clock menu more-arrow no yes

Filed under:

BREAKING: Charles Nagy is out as Angels’ pitching coach

New, comments

Astros bullpen coach Doug White replaces him in the first of Brad Ausmus’ staff changes.

Los Angeles Angels of Anaheim v Cleveland Indians
Shown the door
Photo by David Maxwell/Getty Images

Say “so long” to the all-too-familiar sight of a weary Charles Nagy trudging to the mound to counsel yet another scuffling Angels pitcher.

Nagy was shown the door Tuesday, after three seasons as the Angels’ long-suffering bullpen coach. His exit may herald the first of what may become a wholesale purge of former manager Mike Scioscia’s coaching staff.

It’s expected that the Angels will name the entire new coaching staff in one fell swoop some time in the next few weeks.

Nagy, 51, will be replaced by Doug White on new skipper Brad Ausmus’ staff in Anaheim. White has just completed his first season on the Houston Astros’ staff as bullpen coach.

Of all of Scioscia’s former coaches, Nagy was one whose job seemed to be fairly secure. He had a positive track record despite working with always depleted resources.

The news was broken this morning by Houston beat writer Jake Kaplan and senior writer Ken Rosenthal of The Athletic.

The Angels’ pitching staff was ravaged by injuries during each of Nagy’s three seasons in Anaheim — a big reason all three were losing seasons.

Nagy was always juggling an ever-changing staff. In 2018 alone, 14 Angels pitchers went on the disabled list.

White, a San Diego resident, had spent six seasons in the Astros’ organization, with 2017 his first year as a coach at the MLB level. He steps into a deluxe job in Anaheim.

White was brought aboard by Houston in 2013 as the pitching coach for the Tri-City ValleyCats (short-season Class A).

The next two seasons, White served as a roving pitching instructor across the Astros’ system. In 2016, he was promoted to minor league pitching coordinator.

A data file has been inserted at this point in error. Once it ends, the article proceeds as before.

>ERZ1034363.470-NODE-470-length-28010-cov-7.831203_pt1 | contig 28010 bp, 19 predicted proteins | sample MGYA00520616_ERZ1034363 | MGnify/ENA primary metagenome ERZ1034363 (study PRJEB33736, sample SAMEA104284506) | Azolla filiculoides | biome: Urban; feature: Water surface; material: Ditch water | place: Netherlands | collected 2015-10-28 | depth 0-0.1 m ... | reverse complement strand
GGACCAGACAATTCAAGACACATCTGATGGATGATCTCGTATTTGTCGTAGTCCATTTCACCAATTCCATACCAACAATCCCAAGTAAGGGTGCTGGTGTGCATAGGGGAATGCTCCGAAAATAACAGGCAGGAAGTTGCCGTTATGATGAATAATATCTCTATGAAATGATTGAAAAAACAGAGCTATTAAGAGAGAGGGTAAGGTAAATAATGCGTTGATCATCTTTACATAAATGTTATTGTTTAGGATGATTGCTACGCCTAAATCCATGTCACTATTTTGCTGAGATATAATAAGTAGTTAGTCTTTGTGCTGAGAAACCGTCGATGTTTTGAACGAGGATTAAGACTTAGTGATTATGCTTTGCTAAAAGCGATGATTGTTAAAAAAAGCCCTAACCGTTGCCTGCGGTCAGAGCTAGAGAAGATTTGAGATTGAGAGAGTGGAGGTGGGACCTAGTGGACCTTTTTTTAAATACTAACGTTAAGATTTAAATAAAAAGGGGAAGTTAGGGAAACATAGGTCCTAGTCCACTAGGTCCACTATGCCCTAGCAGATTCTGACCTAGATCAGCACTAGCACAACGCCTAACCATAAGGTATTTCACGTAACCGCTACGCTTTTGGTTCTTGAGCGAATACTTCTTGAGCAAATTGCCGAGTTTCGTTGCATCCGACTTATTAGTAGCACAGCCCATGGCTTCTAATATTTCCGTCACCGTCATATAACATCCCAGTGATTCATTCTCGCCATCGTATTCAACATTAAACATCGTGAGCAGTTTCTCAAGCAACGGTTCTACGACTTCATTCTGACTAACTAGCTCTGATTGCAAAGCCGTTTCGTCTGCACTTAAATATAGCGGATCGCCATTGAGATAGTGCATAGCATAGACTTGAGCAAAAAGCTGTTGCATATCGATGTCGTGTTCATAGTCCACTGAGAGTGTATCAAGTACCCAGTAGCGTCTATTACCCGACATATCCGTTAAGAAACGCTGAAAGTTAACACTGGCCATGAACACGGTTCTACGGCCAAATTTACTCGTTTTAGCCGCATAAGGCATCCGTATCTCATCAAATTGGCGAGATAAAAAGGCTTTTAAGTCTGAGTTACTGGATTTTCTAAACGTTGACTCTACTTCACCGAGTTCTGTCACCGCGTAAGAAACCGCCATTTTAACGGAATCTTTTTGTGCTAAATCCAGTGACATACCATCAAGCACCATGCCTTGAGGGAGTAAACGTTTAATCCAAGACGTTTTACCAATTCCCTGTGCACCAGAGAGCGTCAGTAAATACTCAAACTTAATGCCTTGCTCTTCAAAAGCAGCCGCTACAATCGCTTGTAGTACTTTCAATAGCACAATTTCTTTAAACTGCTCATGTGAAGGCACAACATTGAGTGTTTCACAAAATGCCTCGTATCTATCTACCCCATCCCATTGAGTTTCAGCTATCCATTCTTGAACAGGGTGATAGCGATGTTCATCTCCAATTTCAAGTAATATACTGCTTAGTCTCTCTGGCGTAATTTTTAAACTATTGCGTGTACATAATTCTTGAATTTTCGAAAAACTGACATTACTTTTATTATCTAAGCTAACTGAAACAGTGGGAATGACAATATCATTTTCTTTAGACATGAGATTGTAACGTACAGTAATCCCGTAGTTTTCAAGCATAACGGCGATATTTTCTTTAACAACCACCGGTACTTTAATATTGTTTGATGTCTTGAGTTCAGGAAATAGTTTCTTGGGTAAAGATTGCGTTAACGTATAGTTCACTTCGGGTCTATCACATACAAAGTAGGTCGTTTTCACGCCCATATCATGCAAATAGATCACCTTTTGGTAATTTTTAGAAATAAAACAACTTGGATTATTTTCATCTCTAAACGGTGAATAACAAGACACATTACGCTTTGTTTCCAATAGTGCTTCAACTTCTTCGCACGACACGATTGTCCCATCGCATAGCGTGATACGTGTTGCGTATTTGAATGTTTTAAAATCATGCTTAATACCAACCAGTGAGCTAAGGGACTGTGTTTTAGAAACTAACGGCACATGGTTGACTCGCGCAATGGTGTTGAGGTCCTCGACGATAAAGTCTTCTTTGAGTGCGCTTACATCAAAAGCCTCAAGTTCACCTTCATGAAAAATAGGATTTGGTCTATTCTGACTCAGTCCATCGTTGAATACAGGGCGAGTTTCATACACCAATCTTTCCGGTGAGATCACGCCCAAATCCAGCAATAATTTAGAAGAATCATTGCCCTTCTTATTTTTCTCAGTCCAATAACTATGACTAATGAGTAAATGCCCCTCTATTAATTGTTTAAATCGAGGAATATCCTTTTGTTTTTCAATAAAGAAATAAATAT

Prior to his coaching stint with the Astros, White had been a minor-league pitching coach in the St. Louis Cardinals organization for five years.

White has been the owner and operator of Passion for Pitching in San Diego since 2004, providing private pitching instruction for clients. He’s a 2002 broadcast journalism graduate of Arizona State University.

Nagy joined the Angels in November, 2015, replacing Mike Butcher.

He became a popular figure in Anaheim his first season, 2016, when it appeared Nagy that could work magic. That season, Nagy nursed the Angels’ battered pitchers to an unlikely American League record: The Angels had 24 different pitchers record a win. He used 30.

Nagy had been pitching coach for the Arizona Diamondbacks from 2011-13, where he oversaw the development of lefty ace Patrick Corbin — a possible off-season target for the Angels.

It was clear that Nagy knew a lot about pitching. As an MLB pitcher himself, Nagy never had the swing-and-miss stuff of a guy like Corbin. But he didn’t need it.

Over 14 years in the majors, the right-hander had plenty of endurance and craft on the mound.

That guile made Nagy a three-time All-Star for the powerhouse Cleveland Indians teams of the 1990s. He pitched in two World Series, in 1995 and 1997, both losing causes.

From 1995-99, Nagy was an absolute ironman for the Tribe. He had 15 or more wins in each of those seasons.

Nagy was a cog for dominant Indians teams that won tons of games — but underacheived when it counted. The World Series wasn’t kind to Charlie Nagy.

The Indians lost in six games to the Atlanta Braves in the 1995 Series.

Nagy’s next appearance in the Fall Classic was worse, in 1997.

In a thrilling Game 7, with the Indians facing the Florida Marlins, Nagy took the ball in relief for the bottom of the 11th. He gave up a two-out, bases-loaded walkoff single.

Clutch? Maybe not. But nobody questioned Nagy’s endurance. He made 192 consecutive starts without missing a turn for the Indians.

When Nagy finally went on the disabled list in May 2000 to remove bone chips from his elbow, the run of starts ended — a streak that Nagy began way back in October, 1993.

Tell that to the kid pitchers of today.